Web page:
Before popular children’s author Theodor “Dr. Seuss” Geisel died in 1991, he told his wife, Audrey, that she would be “the one who would have to live with all the critters and move them on.”
That she did, shepherding his legendary menagerie — the Cat in the Hat, the Grinch, Horton, the Lorax — into the 21st century, where it continues to entertain new generations of youngsters.
Geisel died Dec. 19 at her Mount Soledad home. She was 97.
Petite and often understated — her jewelry box at home was an egg-carton painted gold, according to family members — she was a fierce protector of her husband’s creations and legacy, and a major donor to La Jolla institutions he supported and helped to flourish, including UC San Diego.
Born Audrey Stone on Aug. 14, 1921 in Chicago, she grew up in a household jostled by hard times, according to an obituary prepared by the family. Her father was a singer and dancer, and soon disappeared from her life. She grew up living with her mother, or family friends, or, once, in foster care.
At age 21, she entered the nursing program at Indiana University, where she met E. Grey Dimond, a pre-med student who would become her husband. They both worked at Massachusetts General Hospital in Boston before moving to Kansas, where he became the dean of cardiology at the University of Kansas. They had two daughters there.
In 1960, they moved west to La Jolla. Mrs. Geisel caught a glimpse of the ocean. “I saw that,” she often remarked later to family members, “and knew I’d stay here forever.”
The Dimonds eventually traveled in the same social circles as longtime La Jollans Ted Geisel and his first wife, Helen. By 1968, both those marriages had ended, and Ted and Audrey were wed.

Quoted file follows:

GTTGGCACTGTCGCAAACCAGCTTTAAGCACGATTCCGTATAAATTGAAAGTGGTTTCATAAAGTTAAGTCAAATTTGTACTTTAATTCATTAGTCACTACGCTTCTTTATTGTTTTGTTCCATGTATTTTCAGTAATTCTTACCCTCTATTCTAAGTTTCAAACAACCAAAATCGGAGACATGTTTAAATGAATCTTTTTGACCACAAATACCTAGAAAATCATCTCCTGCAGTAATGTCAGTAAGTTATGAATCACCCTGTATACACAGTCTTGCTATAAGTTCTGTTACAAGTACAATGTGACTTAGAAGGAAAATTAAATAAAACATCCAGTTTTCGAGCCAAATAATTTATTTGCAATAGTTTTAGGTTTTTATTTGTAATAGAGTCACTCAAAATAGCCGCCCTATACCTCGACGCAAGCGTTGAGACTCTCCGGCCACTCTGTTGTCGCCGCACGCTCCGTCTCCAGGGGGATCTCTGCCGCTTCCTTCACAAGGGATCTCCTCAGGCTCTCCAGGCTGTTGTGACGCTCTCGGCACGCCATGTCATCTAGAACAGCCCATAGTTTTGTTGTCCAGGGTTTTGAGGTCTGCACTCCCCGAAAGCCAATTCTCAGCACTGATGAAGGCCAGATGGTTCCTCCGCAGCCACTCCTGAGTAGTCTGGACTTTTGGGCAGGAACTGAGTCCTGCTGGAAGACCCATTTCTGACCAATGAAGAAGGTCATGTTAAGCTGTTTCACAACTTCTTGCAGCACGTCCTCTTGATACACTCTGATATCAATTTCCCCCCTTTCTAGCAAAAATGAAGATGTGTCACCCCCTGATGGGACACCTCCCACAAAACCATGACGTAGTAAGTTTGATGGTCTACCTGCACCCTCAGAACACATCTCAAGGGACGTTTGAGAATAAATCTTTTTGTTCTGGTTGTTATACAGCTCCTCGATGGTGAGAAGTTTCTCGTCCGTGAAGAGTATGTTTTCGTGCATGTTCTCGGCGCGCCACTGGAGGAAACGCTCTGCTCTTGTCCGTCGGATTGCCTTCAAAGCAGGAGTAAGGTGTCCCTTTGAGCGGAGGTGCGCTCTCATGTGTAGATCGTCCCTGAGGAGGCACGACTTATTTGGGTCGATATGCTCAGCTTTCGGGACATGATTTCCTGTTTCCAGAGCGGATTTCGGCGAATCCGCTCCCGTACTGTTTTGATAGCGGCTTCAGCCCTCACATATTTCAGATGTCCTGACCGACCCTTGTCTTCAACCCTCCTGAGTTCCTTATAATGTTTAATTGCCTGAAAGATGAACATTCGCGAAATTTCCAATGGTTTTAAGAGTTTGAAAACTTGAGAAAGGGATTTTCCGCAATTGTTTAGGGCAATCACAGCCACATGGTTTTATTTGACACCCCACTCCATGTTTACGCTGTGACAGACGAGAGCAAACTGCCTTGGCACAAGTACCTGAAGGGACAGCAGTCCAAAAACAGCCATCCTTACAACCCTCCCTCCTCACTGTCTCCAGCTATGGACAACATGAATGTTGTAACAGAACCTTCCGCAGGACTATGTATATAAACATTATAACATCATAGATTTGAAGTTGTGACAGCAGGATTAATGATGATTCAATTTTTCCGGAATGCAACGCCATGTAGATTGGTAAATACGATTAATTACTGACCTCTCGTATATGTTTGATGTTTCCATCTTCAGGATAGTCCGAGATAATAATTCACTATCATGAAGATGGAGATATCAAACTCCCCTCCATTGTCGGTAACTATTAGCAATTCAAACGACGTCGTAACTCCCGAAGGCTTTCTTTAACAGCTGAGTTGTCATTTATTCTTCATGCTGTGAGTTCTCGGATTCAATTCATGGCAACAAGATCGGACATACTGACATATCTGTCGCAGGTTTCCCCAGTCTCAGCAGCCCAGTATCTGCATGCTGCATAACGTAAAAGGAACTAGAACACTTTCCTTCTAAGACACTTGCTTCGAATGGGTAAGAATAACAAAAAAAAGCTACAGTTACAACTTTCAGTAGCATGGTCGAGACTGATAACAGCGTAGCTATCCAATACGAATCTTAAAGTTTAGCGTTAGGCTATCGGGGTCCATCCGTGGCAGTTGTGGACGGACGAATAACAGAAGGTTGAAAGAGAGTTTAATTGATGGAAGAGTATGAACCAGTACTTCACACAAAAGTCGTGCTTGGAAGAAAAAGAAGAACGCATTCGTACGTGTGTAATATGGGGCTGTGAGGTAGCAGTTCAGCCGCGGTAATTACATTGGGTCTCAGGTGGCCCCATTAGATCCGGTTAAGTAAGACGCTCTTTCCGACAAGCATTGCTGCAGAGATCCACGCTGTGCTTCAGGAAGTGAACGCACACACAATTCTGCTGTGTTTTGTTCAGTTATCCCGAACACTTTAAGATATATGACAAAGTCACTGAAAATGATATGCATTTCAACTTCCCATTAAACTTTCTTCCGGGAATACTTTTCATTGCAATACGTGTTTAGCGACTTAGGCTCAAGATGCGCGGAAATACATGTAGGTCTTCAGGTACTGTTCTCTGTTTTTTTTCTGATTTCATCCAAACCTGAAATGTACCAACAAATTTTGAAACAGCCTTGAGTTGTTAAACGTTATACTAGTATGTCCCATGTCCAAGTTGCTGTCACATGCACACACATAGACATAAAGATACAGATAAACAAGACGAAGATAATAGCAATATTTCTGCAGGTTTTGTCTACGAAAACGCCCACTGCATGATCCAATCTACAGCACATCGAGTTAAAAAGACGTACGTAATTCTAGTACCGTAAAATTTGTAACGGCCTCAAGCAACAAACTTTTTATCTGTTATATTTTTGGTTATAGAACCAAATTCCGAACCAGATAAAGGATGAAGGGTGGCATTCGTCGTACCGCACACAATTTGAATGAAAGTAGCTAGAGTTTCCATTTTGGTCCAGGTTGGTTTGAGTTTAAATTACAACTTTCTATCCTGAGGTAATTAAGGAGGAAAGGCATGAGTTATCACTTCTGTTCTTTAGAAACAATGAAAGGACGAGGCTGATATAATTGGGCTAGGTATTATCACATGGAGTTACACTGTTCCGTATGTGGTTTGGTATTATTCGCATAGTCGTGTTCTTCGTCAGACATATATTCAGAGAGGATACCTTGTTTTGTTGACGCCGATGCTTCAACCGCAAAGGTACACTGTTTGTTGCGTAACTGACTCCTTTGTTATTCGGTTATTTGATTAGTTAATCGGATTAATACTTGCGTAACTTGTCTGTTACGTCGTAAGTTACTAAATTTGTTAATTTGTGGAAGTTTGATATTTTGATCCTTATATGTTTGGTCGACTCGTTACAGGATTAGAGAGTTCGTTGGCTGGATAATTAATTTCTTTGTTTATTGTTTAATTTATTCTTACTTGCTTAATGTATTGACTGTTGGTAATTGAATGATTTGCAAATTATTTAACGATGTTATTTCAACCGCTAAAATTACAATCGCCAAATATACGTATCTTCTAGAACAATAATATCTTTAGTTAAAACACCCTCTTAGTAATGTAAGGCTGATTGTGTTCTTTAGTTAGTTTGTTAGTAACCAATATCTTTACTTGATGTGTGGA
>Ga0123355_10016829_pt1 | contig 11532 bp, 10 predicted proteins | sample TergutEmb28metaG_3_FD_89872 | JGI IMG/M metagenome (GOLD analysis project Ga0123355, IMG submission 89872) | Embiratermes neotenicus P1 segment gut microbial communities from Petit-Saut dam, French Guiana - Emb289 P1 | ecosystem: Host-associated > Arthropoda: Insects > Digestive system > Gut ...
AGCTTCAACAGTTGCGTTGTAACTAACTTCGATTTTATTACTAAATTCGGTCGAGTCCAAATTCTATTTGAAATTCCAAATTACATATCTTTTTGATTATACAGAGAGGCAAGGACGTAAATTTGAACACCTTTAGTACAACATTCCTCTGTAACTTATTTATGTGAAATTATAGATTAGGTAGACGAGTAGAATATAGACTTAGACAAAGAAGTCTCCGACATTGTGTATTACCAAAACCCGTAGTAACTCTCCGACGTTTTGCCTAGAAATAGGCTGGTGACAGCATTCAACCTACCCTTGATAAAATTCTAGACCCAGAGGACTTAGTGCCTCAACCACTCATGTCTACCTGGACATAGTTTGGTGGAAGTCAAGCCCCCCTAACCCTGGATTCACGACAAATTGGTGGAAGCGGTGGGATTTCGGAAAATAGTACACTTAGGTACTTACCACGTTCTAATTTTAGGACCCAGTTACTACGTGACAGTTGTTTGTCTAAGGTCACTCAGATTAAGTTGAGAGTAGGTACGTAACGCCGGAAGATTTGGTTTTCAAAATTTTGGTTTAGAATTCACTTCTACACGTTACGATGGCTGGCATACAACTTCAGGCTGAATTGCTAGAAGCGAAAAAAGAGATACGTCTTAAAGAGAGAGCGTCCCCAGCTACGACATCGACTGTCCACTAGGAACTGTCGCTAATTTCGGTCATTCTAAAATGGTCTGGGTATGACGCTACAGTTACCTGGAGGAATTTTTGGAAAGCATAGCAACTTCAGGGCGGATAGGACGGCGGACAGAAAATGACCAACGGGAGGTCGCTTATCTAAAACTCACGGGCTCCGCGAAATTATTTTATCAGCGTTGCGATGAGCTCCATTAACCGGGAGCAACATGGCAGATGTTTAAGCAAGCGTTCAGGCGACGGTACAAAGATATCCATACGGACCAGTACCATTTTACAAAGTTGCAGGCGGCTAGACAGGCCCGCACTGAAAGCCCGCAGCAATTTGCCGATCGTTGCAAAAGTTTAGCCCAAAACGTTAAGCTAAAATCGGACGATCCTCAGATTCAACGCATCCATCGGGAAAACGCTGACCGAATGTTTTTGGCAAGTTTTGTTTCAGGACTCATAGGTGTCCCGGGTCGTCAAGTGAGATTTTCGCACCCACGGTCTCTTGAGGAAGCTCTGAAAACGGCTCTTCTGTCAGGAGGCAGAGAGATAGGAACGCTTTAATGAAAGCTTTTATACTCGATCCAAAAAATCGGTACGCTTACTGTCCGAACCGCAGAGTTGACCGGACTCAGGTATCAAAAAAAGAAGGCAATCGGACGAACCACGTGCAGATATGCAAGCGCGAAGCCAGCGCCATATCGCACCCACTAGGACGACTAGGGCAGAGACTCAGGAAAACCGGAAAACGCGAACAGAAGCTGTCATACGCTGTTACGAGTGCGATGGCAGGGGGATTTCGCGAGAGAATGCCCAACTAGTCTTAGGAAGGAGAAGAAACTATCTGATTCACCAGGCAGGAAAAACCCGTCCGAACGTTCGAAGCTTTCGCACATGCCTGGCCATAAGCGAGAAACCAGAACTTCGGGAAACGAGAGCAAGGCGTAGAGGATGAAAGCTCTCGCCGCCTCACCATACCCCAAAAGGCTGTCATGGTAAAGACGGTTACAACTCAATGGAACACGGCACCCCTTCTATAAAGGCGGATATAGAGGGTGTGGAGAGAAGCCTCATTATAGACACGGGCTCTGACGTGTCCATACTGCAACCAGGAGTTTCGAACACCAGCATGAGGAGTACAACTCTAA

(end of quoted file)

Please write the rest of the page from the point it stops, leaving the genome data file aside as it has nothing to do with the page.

After Ted’s death in September 1991 at age 87, the City held a tribute in Balboa Park, where Mrs. Geisel talked about his legacy in a way that foreshadowed her subsequent efforts to protect and promote his work.
“His name never comes up when you’re talking about the underbelly of the world,” she told the Union-Tribune. “It is always used when you’re talking about the good, the best of the world.”
A year later, she donated more than 4,000 items — original drawings and manuscripts, college notebooks, letters — to the library at UCSD, expanding his reach from popular culture into the world of academic research. More donations over the years have created a repository that is a must-visit for scholars looking to understand the author’s creative process and his enduring influence on children’s literature. The collection is housed in the Geisel Library, so named after Mrs. Geisel donated $20 million to it in 1995.
The ongoing popularity of Seuss — his four-dozen books have sold more than 650 million copies worldwide — also created steady interest in film and theater adaptations and related merchandise. Seuss Enterprises, based in La Jolla, was set up to license the use of the characters. Forbes estimated his estate’s earnings over the past year at $16 million, placing him sixth on the magazine’s list of highest-paid dead celebrities, just behind Bob Marley and ahead of Hugh Hefner.
Survivors include Geisel’s daughters, Leagrey Dimond and Lark Grey Dimond-Cates.
— John Wilkens writes for The San Diego Union-Tribune.